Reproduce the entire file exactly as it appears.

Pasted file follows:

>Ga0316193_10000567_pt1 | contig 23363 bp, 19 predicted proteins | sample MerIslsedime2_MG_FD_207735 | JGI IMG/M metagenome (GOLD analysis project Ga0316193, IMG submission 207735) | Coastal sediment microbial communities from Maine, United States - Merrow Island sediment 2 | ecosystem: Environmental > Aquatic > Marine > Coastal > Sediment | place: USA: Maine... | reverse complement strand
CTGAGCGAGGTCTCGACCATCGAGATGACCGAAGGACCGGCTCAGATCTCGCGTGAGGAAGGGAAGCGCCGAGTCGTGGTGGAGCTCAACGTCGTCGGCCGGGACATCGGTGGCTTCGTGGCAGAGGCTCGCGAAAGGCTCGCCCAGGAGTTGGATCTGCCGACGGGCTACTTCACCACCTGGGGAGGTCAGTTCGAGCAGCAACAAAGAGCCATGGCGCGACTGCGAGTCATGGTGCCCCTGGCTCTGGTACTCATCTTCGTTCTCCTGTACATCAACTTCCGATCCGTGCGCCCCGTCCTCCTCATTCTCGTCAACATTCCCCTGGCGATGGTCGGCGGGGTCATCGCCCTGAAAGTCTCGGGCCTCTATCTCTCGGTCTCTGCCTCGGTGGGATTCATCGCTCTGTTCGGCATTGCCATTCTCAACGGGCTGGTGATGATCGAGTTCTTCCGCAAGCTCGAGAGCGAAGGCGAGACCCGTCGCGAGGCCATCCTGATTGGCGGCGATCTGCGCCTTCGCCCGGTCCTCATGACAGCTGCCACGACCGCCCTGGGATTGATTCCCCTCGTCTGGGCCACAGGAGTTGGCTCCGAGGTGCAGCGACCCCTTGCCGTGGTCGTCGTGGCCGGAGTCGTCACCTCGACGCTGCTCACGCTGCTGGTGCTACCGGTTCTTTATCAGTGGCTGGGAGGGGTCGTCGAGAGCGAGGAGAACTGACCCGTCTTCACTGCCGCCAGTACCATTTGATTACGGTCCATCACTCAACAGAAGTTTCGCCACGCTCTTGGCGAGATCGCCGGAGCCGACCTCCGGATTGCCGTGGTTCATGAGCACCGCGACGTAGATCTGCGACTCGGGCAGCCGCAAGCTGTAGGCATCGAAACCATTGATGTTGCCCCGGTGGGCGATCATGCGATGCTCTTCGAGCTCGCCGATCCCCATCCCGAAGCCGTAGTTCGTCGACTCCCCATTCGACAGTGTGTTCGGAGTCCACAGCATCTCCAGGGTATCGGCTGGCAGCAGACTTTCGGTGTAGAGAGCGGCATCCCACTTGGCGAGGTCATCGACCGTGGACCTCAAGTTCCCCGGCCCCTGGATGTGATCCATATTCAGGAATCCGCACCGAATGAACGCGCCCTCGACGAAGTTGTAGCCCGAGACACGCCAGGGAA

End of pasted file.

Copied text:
>Ga0316193_10000567_pt1 | contig 23363 bp, 19 predicted proteins | sample MerIslsedime2_MG_FD_207735 | JGI IMG/M metagenome (GOLD analysis project Ga0316193, IMG submission 207735) | Coastal sediment microbial communities from Maine, United States - Merrow Island sediment 2 | ecosystem: Environmental > Aquatic > Marine > Coastal > Sediment | place: USA: Maine... | reverse complement strand
CTGAGCGAGGTCTCGACCATCGAGATGACCGAAGGACCGGCTCAGATCTCGCGTGAGGAAGGGAAGCGCCGAGTCGTGGTGGAGCTCAACGTCGTCGGCCGGGACATCGGTGGCTTCGTGGCAGAGGCTCGCGAAAGGCTCGCCCAGGAGTTGGATCTGCCGACGGGCTACTTCACCACCTGGGGAGGTCAGTTCGAGCAGCAACAAAGAGCCATGGCGCGACTGCGAGTCATGGTGCCCCTGGCTCTGGTACTCATCTTCGTTCTCCTGTACATCAACTTCCGATCCGTGCGCCCCGTCCTCCTCATTCTCGTCAACATTCCCCTGGCGATGGTCGGCGGGGTCATCGCCCTGAAAGTCTCGGGCCTCTATCTCTCGGTCTCTGCCTCGGTGGGATTCATCGCTCTGTTCGGCATTGCCATTCTCAACGGGCTGGTGATGATCGAGTTCTTCCGCAAGCTCGAGAGCGAAGGCGAGACCCGTCGCGAGGCCATCCTGATTGGCGGCGATCTGCGCCTTCGCCCGGTCCTCATGACAGCTGCCACGACCGCCCTGGGATTGATTCCCCTCGTCTGGGCCACAGGAGTTGGCTCCGAGGTGCAGCGACCCCTTGCCGTGGTCGTCGTGGCCGGAGTCGTCACCTCGACGCTGCTCACGCTGCTGGTGCTACCGGTTCTTTATCAGTGGCTGGGAGGGGTCGTCGAGAGCGAGGAGAACTGACCCGTCTTCACTGCCGCCAGTACCATTTGATTACGGTCCATCACTCAACAGAAGTTTCGCCACGCTCTTGGCGAGATCGCCGGAGCCGACCTCCGGATTGCCGTGGTTCATGAGCACCGCGACGTAGATCTGCGACTCGGGCAGCCGCAAGCTGTAGGCATCGAAACCATTGATGTTGCCCCGGTGGGCGATCATGCGATGCTCTTCGAGCTCGCCGATCCCCATCCCGAAGCCGTAGTTCGTCGACTCCCCATTCGACAGTGTGTTCGGAGTCCACAGCATCTCCAGGGTATCGGCTGGCAGCAGACTTTCGGTGTAGAGAGCGGCATCCCACTTGGCGAGGTCATCGACCGTGGACCTCAAGTTCCCCGGCCCCTGGATGTGATCCATATTCAGGAATCCGCACCGAATGAACGCGCCCTCGACGAAGTTGTAGCCCGAGACACGCCAGGGAA